Muttley & Jack’s – Santa Rosa

Last time I reviewed Muttley & Jack’s was in the middle of May, and at that time I tried their Peruvian Finca La Palta. If I remember correctly it had a very complex flavor, a lot like coffee from Nicaragua. This Colombian coffee should be the opposite of complex, I believe it’s a sweet and chocolatey one. At least just by smelling from the bag. However, now it’s time for Santa Rosa!

When I picked up this bag I wanted to try their other Colombian coffee they had available, it’s always interesting to know which is the tastiest. Simple as that! When I tried this coffee for the first time I got that “good coffee feeling”, it’s because it tastes like a tasty Colombian coffee is supposed to. It was way sweeter than I had expected and I thought that there would be some chocolate, which wasn’t as easy to notice as I had initially thought. It was more like toasted nuts.

Usually, I try it without any info on what the roastery had in their description of the coffee. But when I put an order I actually read what the profile was, but when I picked up the bag, I did it all randomly so I would still say I didn’t know since it was a blind test.

It’s very easy to drink and it has a lovely balance between sweet, acidity, and toasted nuts. It has buttery characteristics which make it perfect to drink with all kinds of foods from sweet to savory. Let’s review what they wrote as their description:

“Black Cherry, Hazelnut & Mandarin”

First I’ll cup the coffee which means that I’ll try to find different flavors in the coffee. Just to give you as a reader a hint of understanding of what I go through. I’ll also write how to do a cupping. You can read that below:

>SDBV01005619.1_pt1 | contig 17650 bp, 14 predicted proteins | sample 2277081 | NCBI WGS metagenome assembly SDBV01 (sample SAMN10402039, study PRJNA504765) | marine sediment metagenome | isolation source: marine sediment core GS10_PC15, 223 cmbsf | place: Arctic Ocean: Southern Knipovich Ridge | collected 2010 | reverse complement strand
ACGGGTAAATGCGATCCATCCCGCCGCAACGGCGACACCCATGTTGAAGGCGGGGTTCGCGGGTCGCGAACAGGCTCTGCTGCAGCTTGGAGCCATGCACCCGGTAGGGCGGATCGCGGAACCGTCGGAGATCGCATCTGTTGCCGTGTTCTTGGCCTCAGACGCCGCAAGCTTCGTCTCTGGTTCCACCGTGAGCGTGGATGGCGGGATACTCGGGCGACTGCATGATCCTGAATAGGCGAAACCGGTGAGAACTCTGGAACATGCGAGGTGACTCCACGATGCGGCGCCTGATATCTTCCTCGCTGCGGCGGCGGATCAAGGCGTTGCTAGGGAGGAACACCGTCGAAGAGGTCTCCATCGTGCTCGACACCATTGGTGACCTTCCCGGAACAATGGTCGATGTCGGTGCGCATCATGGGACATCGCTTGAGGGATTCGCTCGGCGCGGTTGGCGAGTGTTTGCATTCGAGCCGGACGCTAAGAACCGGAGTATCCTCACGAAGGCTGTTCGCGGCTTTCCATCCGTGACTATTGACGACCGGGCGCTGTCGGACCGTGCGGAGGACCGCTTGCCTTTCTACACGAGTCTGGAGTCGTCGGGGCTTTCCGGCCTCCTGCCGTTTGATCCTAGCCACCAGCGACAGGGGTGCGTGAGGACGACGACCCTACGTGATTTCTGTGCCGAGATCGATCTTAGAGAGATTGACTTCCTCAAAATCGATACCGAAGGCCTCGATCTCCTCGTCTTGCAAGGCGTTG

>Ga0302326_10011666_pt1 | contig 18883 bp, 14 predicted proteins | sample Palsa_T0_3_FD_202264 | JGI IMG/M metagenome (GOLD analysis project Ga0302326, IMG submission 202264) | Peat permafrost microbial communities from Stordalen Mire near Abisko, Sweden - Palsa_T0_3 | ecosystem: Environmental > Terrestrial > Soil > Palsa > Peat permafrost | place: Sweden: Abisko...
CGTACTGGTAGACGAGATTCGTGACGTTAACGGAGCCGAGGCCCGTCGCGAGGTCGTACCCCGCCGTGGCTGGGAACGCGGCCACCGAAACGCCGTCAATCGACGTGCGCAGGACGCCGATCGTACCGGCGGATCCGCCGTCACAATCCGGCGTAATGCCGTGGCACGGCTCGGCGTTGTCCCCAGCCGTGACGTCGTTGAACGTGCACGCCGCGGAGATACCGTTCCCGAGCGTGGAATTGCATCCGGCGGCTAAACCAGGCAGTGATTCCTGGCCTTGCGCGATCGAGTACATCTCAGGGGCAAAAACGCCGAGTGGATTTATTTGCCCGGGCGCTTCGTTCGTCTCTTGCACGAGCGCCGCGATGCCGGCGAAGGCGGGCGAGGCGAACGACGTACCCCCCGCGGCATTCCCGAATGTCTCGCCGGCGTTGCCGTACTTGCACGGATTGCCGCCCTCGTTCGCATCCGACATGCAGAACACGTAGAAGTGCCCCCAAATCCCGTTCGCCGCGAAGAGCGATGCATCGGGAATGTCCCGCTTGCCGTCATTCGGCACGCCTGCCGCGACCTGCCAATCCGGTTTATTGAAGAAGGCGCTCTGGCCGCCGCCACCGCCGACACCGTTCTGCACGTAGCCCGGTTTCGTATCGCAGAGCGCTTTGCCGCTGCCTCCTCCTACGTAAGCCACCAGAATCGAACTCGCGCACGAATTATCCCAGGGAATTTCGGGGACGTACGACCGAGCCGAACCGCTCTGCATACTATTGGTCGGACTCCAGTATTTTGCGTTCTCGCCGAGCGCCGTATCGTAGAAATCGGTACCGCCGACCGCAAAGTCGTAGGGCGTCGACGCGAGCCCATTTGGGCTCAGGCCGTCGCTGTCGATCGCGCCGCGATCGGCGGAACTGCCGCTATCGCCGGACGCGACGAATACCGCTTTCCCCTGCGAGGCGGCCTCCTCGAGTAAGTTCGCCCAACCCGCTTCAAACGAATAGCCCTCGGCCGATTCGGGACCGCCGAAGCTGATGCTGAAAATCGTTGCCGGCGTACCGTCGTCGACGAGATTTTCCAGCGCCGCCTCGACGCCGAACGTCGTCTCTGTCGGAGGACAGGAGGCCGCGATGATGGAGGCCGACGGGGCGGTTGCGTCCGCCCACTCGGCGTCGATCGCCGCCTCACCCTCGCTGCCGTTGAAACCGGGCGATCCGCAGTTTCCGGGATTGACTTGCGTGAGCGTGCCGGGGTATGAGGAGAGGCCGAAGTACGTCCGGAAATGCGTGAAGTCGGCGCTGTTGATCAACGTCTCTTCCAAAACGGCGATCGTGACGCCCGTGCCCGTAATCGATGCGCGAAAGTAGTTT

When I do a cupping I do the following:

1) Grind 11 g coffee in a medium-coarse grind, I’ll remember the coffee’s fragrances now when it is dry to compare with the let grounds later.
2) Pour 180 g of water at a temperature of 93 degrees Celsius.
3) Let it sit for 4 minutes.
4) Stir 3 times and try to find as many scents.
5) Remove all foam that’s formed on the top.
6) Wait for 6 minutes so the coffee cools down and to let the coffee grounds fall down to the bottom, then I’ll take my first slurp with a deep spoon. The idea is that you will spray the coffee inside your mouth. That way you will be able to easily recognize the tones contained in the coffee.
7) Wait for 6 minutes and do the same procedure, the reason behind step 7 is that it’s the most optimal time for tasting coffee. If the coffee is still good after 12-15 minutes, then it is a high-quality coffee!

Cupping notes for Santa Rosa:
Rosehip, Vanilla & rich in its complexity.

Information for the coffee Santa Rosa:

Origin: Colombia
Variety: Castillo
Producer: –
Region:  Nariño
Process: Washed
Altitude: 2 240 masl.

Pour Over recipe for Santa Rosa: 

20g coffee coarse grind
300g of filtered water
40g bloom 90 seconds
91 degrees Celsius

1) Pour 40g water for blooming for 90 seconds.
2) 90 seconds in, begin your continuous center pour of 240g of water.
3) Stop the dripper at 4 minutes and 15 seconds

*Always rinse the paper filter with filtered hot water, don’t forget to wash the coffee server with clean water afterward, because the taste of the paper might linger.

Santa Rosa Review:

After Quite interesting that they have the altitude to the meter! It doesn’t matter but it’s a fine touch.

The coffee is very complex and has a resemblance to Nicaraguan coffee. It’s sweeter than that, but it’s the closest. The coffee is very good and it can handle high temperatures in a siphon and I would recommend you to use it as much as you can. However, a good buy!

 

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